Scottish Radiological Society Spring Meeting 2021 May 14, 2021 09:00 AM - 05:00 PM — Virtual Meeting (online)
9th Annual Scottish Radiotherapy Research Forum Jun 03, 2021 12:30 PM - 05:00 PM — Virtual Meeting (online)
Medical Imaging Convention [rescheduled] Sep 15, 2021 - Sep 16, 2021 — National Exhibition Centre, Birmingham, England
Total Body PET 2021 conference [rescheduled] Sep 25, 2021 - Sep 27, 2021 — McEwan Hall, University of Edinburgh


SINAPSE experts from around Scotland have developed ten online modules designed to explain medical imaging. They are freely available and are intended for non-specialists.

Edinburgh Imaging Academy at the University of Edinburgh offers the following online programmes through a virtual learning environment:

Neuroimaging for Research MSc/Dip/Cert

Imaging MSc/Dip/Cert

PET-MR Principles & Applications Cert

Applied Medical Image Analysis Cert

Online Short Courses

Sodium-23 magnetic resonance imaging has potential for improving penumbra detection but not for estimating stroke onset time

Author(s): F. Wetterling, L. Gallagher, J. Mullin, W. M. Holmes, C. McCabe, I. M. Macrae, A. J. Fagan

Tissue sodium concentration increases in irreversibly damaged (core) tissue following ischemic stroke and can potentially help to differentiate the core from the adjacent hypoperfused but viable penumbra. To test this, multinuclear hydrogen-1/sodium-23 magnetic resonance imaging (MRI) was used to measure the changing sodium signal and hydrogen-apparent diffusion coefficient (ADC) in the ischemic core and penumbra after rat middle cerebral artery occlusion (MCAO). Penumbra and core were defined from perfusion imaging and histologically defined irreversibly damaged tissue. The sodium signal in the core increased linearly with time, whereas the ADC rapidly decreased by >30% within 20 minutes of stroke onset, with very little change thereafter (0.5-6 hours after MCAO). Previous reports suggest that the time point at which tissue sodium signal starts to rise above normal (onset of elevated tissue sodium, OETS) represents stroke onset time (SOT). However, extrapolating core data back in time resulted in a delay of 72+/-24 minutes in OETS compared with actual SOT. At the OETS in the core, penumbra sodium signal was significantly decreased (88+/-6%, P=0.0008), whereas penumbra ADC was not significantly different (92+/-18%, P=0.2) from contralateral tissue. In conclusion, reduced sodium-MRI signal may serve as a viability marker for penumbra detection and can complement hydrogen ADC and perfusion MRI in the time-independent assessment of tissue fate in acute stroke patients.Journal of Cerebral Blood Flow & Metabolism advance online publication, 22 October 2014; doi:10.1038/jcbfm.2014.174.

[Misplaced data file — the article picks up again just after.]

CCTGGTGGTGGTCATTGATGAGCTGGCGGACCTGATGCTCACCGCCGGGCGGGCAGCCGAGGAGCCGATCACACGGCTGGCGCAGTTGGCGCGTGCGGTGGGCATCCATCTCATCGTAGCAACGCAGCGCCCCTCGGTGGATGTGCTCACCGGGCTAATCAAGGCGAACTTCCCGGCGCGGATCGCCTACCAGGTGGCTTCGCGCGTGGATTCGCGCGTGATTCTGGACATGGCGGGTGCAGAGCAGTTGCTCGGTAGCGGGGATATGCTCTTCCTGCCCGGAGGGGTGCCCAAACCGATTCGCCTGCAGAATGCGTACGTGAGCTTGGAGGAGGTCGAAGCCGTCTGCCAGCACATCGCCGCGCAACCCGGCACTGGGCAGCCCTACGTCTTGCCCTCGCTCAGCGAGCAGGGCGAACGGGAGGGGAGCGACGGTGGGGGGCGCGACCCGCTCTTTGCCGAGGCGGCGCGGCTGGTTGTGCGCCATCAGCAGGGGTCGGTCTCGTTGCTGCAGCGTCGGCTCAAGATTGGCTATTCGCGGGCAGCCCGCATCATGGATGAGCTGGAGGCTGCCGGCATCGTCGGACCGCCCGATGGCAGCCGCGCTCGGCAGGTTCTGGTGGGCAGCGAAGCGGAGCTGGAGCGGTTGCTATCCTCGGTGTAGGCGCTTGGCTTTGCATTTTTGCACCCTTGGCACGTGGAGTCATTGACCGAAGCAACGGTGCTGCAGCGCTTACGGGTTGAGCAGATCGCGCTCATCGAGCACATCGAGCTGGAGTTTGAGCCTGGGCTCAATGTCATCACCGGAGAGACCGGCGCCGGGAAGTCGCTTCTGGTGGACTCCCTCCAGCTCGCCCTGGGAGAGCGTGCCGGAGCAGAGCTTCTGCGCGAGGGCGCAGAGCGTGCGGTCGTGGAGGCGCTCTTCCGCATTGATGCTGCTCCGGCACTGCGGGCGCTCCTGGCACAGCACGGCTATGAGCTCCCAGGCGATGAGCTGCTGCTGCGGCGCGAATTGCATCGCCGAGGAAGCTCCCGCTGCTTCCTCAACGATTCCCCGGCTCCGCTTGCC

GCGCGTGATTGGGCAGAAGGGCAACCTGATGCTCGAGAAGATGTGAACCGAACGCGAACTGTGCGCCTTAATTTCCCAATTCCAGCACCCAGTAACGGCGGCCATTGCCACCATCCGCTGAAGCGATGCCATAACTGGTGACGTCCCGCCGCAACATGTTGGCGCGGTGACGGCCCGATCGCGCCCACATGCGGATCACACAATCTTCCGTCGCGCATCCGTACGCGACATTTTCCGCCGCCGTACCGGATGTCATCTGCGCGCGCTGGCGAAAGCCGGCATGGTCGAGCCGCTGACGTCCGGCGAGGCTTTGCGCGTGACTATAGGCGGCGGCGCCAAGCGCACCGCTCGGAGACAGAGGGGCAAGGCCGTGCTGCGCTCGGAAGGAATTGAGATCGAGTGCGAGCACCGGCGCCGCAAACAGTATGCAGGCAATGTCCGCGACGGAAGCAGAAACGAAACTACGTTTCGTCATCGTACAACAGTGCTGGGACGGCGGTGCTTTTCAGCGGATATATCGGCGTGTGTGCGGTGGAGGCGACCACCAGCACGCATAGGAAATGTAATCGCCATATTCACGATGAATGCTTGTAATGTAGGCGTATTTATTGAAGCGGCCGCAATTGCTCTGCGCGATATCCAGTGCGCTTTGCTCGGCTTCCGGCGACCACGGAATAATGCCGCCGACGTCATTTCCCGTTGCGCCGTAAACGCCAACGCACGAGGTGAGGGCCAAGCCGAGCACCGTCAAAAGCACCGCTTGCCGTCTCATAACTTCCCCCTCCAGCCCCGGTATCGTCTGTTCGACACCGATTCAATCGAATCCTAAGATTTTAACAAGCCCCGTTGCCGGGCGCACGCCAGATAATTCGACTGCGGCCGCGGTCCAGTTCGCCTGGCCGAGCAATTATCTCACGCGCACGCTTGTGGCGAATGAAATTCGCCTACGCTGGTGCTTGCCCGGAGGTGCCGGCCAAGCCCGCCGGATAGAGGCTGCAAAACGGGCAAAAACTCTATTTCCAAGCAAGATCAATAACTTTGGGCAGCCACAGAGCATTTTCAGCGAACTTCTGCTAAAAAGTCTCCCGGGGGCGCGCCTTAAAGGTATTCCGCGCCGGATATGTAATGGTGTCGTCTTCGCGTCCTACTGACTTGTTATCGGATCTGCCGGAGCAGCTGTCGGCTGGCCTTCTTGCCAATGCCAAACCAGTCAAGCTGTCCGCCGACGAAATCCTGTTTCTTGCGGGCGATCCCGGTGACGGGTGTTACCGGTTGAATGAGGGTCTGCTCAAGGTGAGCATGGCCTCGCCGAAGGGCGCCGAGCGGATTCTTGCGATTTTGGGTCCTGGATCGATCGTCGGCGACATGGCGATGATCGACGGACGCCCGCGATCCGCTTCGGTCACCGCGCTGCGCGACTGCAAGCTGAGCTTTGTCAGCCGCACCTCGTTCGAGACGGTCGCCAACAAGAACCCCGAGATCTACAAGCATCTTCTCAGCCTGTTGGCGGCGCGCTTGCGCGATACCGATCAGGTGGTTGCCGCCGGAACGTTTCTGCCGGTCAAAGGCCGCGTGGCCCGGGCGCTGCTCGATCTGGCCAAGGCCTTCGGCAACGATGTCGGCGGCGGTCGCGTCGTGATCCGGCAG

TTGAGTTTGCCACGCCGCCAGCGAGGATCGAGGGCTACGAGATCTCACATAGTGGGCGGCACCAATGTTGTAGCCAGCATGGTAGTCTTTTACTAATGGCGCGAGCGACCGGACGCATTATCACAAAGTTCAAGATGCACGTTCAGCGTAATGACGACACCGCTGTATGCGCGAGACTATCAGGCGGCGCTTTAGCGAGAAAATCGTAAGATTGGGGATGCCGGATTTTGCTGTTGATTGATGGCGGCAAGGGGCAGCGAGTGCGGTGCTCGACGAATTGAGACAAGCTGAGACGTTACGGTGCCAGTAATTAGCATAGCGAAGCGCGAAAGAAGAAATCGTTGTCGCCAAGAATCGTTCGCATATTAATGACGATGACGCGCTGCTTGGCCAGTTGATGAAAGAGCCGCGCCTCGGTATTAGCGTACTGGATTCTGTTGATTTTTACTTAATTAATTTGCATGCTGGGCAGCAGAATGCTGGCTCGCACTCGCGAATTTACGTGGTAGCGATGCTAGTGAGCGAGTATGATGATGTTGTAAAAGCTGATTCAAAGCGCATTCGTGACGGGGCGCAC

Full version: Available here

Click the link to go to an external website with the full version of the paper

ISBN: 1559-7016 (Electronic) 0271-678X (Linking)
Publication Year: 2014
Periodical: J Cereb Blood Flow Metab
Periodical Number:
Author Address: Department of Psychiatry, School of Medicine, Trinity College, The University of Dublin, College Green, Dublin, Ireland. Glasgow Experimental MRI Centre, Institute of Neuroscience and Psychology, College of Medicine, Veterinary and Life Sciences, University of Glasgow, Glasgow, UK. Centre for Advanced Medical Imaging, St James's Hospital/Trinity College Dublin, Dublin, Ireland.